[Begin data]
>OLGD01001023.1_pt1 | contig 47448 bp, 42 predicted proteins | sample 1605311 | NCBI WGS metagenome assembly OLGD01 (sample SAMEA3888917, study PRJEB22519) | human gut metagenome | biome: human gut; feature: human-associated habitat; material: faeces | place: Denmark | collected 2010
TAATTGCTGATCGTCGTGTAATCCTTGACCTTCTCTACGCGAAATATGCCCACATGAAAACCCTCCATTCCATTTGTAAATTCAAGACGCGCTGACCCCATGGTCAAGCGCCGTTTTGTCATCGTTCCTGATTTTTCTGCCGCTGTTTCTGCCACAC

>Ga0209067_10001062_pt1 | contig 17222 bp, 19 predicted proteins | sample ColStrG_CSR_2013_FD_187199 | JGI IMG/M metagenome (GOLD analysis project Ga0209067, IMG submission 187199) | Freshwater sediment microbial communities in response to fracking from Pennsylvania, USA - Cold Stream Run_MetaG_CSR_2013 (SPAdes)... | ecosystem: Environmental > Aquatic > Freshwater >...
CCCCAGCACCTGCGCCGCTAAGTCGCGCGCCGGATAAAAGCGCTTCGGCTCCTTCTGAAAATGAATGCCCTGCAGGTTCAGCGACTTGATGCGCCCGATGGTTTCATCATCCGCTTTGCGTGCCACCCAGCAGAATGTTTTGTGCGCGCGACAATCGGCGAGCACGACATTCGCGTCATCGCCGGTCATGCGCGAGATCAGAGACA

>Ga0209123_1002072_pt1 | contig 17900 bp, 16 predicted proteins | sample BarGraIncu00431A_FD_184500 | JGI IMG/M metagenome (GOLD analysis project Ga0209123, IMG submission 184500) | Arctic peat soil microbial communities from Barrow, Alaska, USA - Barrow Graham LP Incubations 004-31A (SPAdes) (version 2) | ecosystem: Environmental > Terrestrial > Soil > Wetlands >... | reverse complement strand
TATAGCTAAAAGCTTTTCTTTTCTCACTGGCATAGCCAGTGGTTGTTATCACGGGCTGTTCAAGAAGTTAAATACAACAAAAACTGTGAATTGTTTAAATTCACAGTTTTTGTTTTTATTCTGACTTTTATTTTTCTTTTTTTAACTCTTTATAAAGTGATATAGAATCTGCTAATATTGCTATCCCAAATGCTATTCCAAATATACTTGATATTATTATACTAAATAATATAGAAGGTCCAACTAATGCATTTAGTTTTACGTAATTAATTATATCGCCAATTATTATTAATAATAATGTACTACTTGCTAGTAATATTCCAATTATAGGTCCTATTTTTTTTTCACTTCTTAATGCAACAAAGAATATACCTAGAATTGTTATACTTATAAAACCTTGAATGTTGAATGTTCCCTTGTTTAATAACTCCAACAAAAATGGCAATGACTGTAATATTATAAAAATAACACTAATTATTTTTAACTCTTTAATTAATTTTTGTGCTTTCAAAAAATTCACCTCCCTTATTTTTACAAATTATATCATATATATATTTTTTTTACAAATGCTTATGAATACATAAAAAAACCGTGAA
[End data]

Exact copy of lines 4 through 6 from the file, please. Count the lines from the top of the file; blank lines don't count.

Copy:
CCCCAGCACCTGCGCCGCTAAGTCGCGCGCCGGATAAAAGCGCTTCGGCTCCTTCTGAAAATGAATGCCCTGCAGGTTCAGCGACTTGATGCGCCCGATGGTTTCATCATCCGCTTTGCGTGCCACCCAGCAGAATGTTTTGTGCGCGCGACAATCGGCGAGCACGACATTCGCGTCATCGCCGGTCATGCGCGAGATCAGAGACA

>Ga0209123_1002072_pt1 | contig 17900 bp, 16 predicted proteins | sample BarGraIncu00431A_FD_184500 | JGI IMG/M metagenome (GOLD analysis project Ga0209123, IMG submission 184500) | Arctic peat soil microbial communities from Barrow, Alaska, USA - Barrow Graham LP Incubations 004-31A (SPAdes) (version 2) | ecosystem: Environmental > Terrestrial > Soil > Wetlands >... | reverse complement strand
TATAGCTAAAAGCTTTTCTTTTCTCACTGGCATAGCCAGTGGTTGTTATCACGGGCTGTTCAAGAAGTTAAATACAACAAAAACTGTGAATTGTTTAAATTCACAGTTTTTGTTTTTATTCTGACTTTTATTTTTCTTTTTTTAACTCTTTATAAAGTGATATAGAATCTGCTAATATTGCTATCCCAAATGCTATTCCAAATATACTTGATATTATTATACTAAATAATATAGAAGGTCCAACTAATGCATTTAGTTTTACGTAATTAATTATATCGCCAATTATTATTAATAATAATGTACTACTTGCTAGTAATATTCCAATTATAGGTCCTATTTTTTTTTCACTTCTTAATGCAACAAAGAATATACCTAGAATTGTTATACTTATAAAACCTTGAATGTTGAATGTTCCCTTGTTTAATAACTCCAACAAAAATGGCAATGACTGTAATATTATAAAAATAACACTAATTATTTTTAACTCTTTAATTAATTTTTGTGCTTTCAAAAAATTCACCTCCCTTATTTTTACAAATTATATCATATATATATTTTTTTTACAAATGCTTATGAATACATAAAAAAACCGTGAA